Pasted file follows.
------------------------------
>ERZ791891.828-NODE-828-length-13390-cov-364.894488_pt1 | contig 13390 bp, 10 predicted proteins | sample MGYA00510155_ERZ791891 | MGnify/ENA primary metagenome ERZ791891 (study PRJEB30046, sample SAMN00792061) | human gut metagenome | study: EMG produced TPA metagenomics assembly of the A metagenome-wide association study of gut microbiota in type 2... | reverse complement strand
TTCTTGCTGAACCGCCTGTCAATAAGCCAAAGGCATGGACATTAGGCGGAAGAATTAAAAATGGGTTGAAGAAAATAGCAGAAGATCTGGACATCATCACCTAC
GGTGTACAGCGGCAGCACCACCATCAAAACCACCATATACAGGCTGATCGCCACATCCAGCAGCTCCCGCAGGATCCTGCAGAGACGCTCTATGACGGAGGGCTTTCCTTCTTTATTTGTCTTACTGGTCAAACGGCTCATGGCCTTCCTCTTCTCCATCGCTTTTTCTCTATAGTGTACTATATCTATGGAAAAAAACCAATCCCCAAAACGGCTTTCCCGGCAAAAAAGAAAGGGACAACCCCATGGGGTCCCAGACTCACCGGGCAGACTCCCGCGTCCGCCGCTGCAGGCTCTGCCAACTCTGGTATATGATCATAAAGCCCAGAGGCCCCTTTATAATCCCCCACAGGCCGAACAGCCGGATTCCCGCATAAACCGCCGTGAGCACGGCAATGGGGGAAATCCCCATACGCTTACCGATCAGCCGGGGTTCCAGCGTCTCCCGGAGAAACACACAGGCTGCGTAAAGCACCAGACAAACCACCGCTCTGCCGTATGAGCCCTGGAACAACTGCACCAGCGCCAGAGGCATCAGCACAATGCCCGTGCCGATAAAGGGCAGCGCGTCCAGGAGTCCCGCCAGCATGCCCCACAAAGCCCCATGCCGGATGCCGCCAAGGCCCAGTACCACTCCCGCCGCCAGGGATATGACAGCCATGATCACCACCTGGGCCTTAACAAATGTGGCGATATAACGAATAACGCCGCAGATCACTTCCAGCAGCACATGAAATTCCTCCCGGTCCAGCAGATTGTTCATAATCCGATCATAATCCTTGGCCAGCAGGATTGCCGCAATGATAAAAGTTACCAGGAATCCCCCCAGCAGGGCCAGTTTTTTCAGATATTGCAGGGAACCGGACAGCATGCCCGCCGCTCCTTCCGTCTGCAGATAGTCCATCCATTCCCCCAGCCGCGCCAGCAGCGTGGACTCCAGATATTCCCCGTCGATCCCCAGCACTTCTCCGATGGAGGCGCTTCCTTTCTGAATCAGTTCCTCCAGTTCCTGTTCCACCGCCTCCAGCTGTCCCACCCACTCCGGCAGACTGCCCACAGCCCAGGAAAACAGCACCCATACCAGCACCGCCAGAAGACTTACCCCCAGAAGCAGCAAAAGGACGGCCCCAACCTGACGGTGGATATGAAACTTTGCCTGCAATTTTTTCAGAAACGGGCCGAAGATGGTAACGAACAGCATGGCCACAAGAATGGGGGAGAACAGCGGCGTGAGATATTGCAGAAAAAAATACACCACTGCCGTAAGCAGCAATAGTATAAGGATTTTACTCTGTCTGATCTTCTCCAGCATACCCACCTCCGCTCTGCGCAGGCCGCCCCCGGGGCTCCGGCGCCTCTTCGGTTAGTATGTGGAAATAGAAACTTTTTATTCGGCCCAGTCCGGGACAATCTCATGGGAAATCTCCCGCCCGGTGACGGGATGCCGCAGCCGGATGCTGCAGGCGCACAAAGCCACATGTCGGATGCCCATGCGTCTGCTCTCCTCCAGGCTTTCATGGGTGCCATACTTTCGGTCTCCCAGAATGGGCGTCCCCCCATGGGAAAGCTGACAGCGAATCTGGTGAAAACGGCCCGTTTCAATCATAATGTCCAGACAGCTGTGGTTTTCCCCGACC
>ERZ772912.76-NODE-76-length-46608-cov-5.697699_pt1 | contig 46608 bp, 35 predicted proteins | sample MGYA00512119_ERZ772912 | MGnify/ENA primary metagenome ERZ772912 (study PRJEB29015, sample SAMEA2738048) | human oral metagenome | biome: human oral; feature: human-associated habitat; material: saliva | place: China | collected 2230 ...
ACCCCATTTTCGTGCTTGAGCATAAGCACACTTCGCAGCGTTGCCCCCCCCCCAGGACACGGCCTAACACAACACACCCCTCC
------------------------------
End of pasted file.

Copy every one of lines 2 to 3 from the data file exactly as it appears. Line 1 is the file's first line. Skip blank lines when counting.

TTCTTGCTGAACCGCCTGTCAATAAGCCAAAGGCATGGACATTAGGCGGAAGAATTAAAAATGGGTTGAAGAAAATAGCAGAAGATCTGGACATCATCACCTAC
GGTGTACAGCGGCAGCACCACCATCAAAACCACCATATACAGGCTGATCGCCACATCCAGCAGCTCCCGCAGGATCCTGCAGAGACGCTCTATGACGGAGGGCTTTCCTTCTTTATTTGTCTTACTGGTCAAACGGCTCATGGCCTTCCTCTTCTCCATCGCTTTTTCTCTATAGTGTACTATATCTATGGAAAAAAACCAATCCCCAAAACGGCTTTCCCGGCAAAAAAGAAAGGGACAACCCCATGGGGTCCCAGACTCACCGGGCAGACTCCCGCGTCCGCCGCTGCAGGCTCTGCCAACTCTGGTATATGATCATAAAGCCCAGAGGCCCCTTTATAATCCCCCACAGGCCGAACAGCCGGATTCCCGCATAAACCGCCGTGAGCACGGCAATGGGGGAAATCCCCATACGCTTACCGATCAGCCGGGGTTCCAGCGTCTCCCGGAGAAACACACAGGCTGCGTAAAGCACCAGACAAACCACCGCTCTGCCGTATGAGCCCTGGAACAACTGCACCAGCGCCAGAGGCATCAGCACAATGCCCGTGCCGATAAAGGGCAGCGCGTCCAGGAGTCCCGCCAGCATGCCCCACAAAGCCCCATGCCGGATGCCGCCAAGGCCCAGTACCACTCCCGCCGCCAGGGATATGACAGCCATGATCACCACCTGGGCCTTAACAAATGTGGCGATATAACGAATAACGCCGCAGATCACTTCCAGCAGCACATGAAATTCCTCCCGGTCCAGCAGATTGTTCATAATCCGATCATAATCCTTGGCCAGCAGGATTGCCGCAATGATAAAAGTTACCAGGAATCCCCCCAGCAGGGCCAGTTTTTTCAGATATTGCAGGGAACCGGACAGCATGCCCGCCGCTCCTTCCGTCTGCAGATAGTCCATCCATTCCCCCAGCCGCGCCAGCAGCGTGGACTCCAGATATTCCCCGTCGATCCCCAGCACTTCTCCGATGGAGGCGCTTCCTTTCTGAATCAGTTCCTCCAGTTCCTGTTCCACCGCCTCCAGCTGTCCCACCCACTCCGGCAGACTGCCCACAGCCCAGGAAAACAGCACCCATACCAGCACCGCCAGAAGACTTACCCCCAGAAGCAGCAAAAGGACGGCCCCAACCTGACGGTGGATATGAAACTTTGCCTGCAATTTTTTCAGAAACGGGCCGAAGATGGTAACGAACAGCATGGCCACAAGAATGGGGGAGAACAGCGGCGTGAGATATTGCAGAAAAAAATACACCACTGCCGTAAGCAGCAATAGTATAAGGATTTTACTCTGTCTGATCTTCTCCAGCATACCCACCTCCGCTCTGCGCAGGCCGCCCCCGGGGCTCCGGCGCCTCTTCGGTTAGTATGTGGAAATAGAAACTTTTTATTCGGCCCAGTCCGGGACAATCTCATGGGAAATCTCCCGCCCGGTGACGGGATGCCGCAGCCGGATGCTGCAGGCGCACAAAGCCACATGTCGGATGCCCATGCGTCTGCTCTCCTCCAGGCTTTCATGGGTGCCATACTTTCGGTCTCCCAGAATGGGCGTCCCCCCATGGGAAAGCTGACAGCGAATCTGGTGAAAACGGCCCGTTTCAATCATAATGTCCAGACAGCTGTGGTTTTCCCCGACC